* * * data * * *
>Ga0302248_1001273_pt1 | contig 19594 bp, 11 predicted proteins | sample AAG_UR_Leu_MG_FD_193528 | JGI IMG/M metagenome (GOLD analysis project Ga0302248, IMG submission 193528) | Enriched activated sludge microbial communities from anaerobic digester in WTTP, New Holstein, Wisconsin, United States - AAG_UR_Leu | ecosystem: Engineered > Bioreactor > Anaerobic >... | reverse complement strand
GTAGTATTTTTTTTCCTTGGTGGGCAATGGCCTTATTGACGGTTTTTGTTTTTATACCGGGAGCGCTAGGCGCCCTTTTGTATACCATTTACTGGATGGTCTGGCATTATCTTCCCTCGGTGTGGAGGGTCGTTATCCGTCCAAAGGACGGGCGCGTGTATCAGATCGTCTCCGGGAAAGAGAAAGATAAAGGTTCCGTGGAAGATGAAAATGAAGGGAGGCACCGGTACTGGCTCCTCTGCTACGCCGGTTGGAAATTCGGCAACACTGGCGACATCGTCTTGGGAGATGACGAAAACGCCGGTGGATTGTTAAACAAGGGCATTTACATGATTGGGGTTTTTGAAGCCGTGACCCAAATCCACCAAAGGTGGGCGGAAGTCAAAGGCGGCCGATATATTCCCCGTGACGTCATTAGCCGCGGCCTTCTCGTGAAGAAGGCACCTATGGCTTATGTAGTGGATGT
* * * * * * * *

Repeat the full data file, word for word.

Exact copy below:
>Ga0302248_1001273_pt1 | contig 19594 bp, 11 predicted proteins | sample AAG_UR_Leu_MG_FD_193528 | JGI IMG/M metagenome (GOLD analysis project Ga0302248, IMG submission 193528) | Enriched activated sludge microbial communities from anaerobic digester in WTTP, New Holstein, Wisconsin, United States - AAG_UR_Leu | ecosystem: Engineered > Bioreactor > Anaerobic >... | reverse complement strand
GTAGTATTTTTTTTCCTTGGTGGGCAATGGCCTTATTGACGGTTTTTGTTTTTATACCGGGAGCGCTAGGCGCCCTTTTGTATACCATTTACTGGATGGTCTGGCATTATCTTCCCTCGGTGTGGAGGGTCGTTATCCGTCCAAAGGACGGGCGCGTGTATCAGATCGTCTCCGGGAAAGAGAAAGATAAAGGTTCCGTGGAAGATGAAAATGAAGGGAGGCACCGGTACTGGCTCCTCTGCTACGCCGGTTGGAAATTCGGCAACACTGGCGACATCGTCTTGGGAGATGACGAAAACGCCGGTGGATTGTTAAACAAGGGCATTTACATGATTGGGGTTTTTGAAGCCGTGACCCAAATCCACCAAAGGTGGGCGGAAGTCAAAGGCGGCCGATATATTCCCCGTGACGTCATTAGCCGCGGCCTTCTCGTGAAGAAGGCACCTATGGCTTATGTAGTGGATGT